Having had success with the first pencil skirt, why not another one in black? Not just ordinary black, but a glossy, Sleek Foil Denim Knit that looks a bit like shiny leather? Normally $24.99 per yard, it’s 55″ wide, so a .945 yard remnant actually provided a whole skirt. And to go with it, a top out of animal print sweater knit with a black foil collar. True, the collar piece is supposed to be cut on the bias, however, the fabric stretches in all directions, so this little neckline piece was cut from a scrap of the skirt fabric, on the straight grain. This animal print sweater-knit piece is older and I’ve lost the price tag, so we’ll just presume it is the same price as the Hacci, $12.99 per yard.

Remnant fabrics for 2 skirts, 3 tops and a vest: a little less than $40 (half of what it would be if bought off the bolt). Simplicity pattern: on sale for $1.99 (retail price $18.95). Cost of Burdastyle April issue £4.99 plus postage. Various notions: 2 zippers, thread, single-fold bias tape from stash. Estimated gasoline savings due to not being able to go anywhere because of broken foot: $15.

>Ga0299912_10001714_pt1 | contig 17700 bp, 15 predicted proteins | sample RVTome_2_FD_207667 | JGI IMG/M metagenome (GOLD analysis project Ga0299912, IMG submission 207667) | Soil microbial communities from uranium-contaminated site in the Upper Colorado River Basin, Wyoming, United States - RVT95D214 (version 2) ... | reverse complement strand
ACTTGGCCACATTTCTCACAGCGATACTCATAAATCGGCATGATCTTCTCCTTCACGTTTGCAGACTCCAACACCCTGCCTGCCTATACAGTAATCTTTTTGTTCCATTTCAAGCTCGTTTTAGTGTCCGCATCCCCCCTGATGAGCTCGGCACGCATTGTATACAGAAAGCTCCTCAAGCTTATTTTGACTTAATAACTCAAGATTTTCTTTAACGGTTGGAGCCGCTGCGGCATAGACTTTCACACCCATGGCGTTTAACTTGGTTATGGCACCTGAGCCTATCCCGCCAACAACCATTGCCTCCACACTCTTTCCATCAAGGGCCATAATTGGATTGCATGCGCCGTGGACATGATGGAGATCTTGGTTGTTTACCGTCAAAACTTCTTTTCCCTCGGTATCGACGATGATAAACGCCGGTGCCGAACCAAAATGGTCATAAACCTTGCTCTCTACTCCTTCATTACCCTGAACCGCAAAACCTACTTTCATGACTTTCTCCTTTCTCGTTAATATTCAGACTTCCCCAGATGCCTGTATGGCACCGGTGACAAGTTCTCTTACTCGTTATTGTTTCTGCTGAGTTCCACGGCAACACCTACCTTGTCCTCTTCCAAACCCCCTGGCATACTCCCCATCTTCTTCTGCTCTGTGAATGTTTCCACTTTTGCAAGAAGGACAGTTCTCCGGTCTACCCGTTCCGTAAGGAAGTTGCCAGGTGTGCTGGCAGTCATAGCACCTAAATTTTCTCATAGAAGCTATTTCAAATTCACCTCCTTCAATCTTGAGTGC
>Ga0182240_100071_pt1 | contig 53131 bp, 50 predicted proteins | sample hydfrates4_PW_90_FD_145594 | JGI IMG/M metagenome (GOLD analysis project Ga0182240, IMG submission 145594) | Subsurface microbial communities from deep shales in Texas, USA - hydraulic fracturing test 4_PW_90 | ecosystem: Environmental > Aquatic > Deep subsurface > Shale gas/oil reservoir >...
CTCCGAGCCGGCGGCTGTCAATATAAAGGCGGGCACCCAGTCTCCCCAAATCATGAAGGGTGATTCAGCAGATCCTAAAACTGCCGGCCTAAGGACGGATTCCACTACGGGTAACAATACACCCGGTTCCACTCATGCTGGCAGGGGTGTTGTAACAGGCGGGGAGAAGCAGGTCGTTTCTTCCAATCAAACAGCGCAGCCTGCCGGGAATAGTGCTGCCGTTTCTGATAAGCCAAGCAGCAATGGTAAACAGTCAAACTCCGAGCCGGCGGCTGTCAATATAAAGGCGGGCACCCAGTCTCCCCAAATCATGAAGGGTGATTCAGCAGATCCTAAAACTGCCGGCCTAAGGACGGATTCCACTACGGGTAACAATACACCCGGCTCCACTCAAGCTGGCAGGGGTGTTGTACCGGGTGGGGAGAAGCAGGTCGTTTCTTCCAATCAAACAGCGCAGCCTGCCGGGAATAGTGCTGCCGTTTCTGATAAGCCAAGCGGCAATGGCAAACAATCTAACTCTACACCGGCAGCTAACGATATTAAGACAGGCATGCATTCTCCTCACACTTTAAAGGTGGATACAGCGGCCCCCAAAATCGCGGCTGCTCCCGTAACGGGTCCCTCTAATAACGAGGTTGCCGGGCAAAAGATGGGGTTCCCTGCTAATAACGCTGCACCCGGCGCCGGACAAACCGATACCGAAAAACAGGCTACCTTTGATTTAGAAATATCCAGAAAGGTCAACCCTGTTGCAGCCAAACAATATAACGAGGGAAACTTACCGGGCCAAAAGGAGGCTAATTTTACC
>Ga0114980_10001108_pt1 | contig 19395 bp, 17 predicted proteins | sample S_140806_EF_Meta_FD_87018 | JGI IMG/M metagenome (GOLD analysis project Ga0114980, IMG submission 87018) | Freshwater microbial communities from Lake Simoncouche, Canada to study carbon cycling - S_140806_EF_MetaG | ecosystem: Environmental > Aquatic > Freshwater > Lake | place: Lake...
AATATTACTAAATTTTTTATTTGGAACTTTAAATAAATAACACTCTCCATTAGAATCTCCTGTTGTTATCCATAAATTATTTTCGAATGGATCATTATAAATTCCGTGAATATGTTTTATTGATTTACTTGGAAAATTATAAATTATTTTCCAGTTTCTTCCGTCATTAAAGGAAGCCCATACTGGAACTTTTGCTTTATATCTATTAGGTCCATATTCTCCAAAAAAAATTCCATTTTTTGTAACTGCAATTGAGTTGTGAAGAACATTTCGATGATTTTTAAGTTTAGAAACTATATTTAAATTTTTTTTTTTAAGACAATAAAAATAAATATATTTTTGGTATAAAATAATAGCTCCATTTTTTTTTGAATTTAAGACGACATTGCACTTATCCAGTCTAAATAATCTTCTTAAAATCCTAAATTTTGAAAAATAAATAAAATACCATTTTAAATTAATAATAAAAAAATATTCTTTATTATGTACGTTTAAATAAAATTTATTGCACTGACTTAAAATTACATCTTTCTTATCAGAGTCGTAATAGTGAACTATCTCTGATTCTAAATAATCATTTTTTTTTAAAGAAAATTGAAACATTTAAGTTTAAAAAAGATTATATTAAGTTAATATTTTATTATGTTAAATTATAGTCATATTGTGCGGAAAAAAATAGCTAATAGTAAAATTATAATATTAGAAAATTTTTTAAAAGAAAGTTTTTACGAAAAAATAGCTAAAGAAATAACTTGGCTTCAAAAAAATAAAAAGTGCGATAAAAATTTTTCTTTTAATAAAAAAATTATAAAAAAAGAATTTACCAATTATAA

black pencil skirt

black pencil skirt

gray pencil skirt

charcoal Ponte Roma pencil skirt

reversible vest

reversible vest (Burda calls it a waistcoat)

Hacci sweater knit top

Hacci sweater knit top

Simplicity top

animal print sweater knit top with pleather collar

Leno weave top

Leno weave tunic top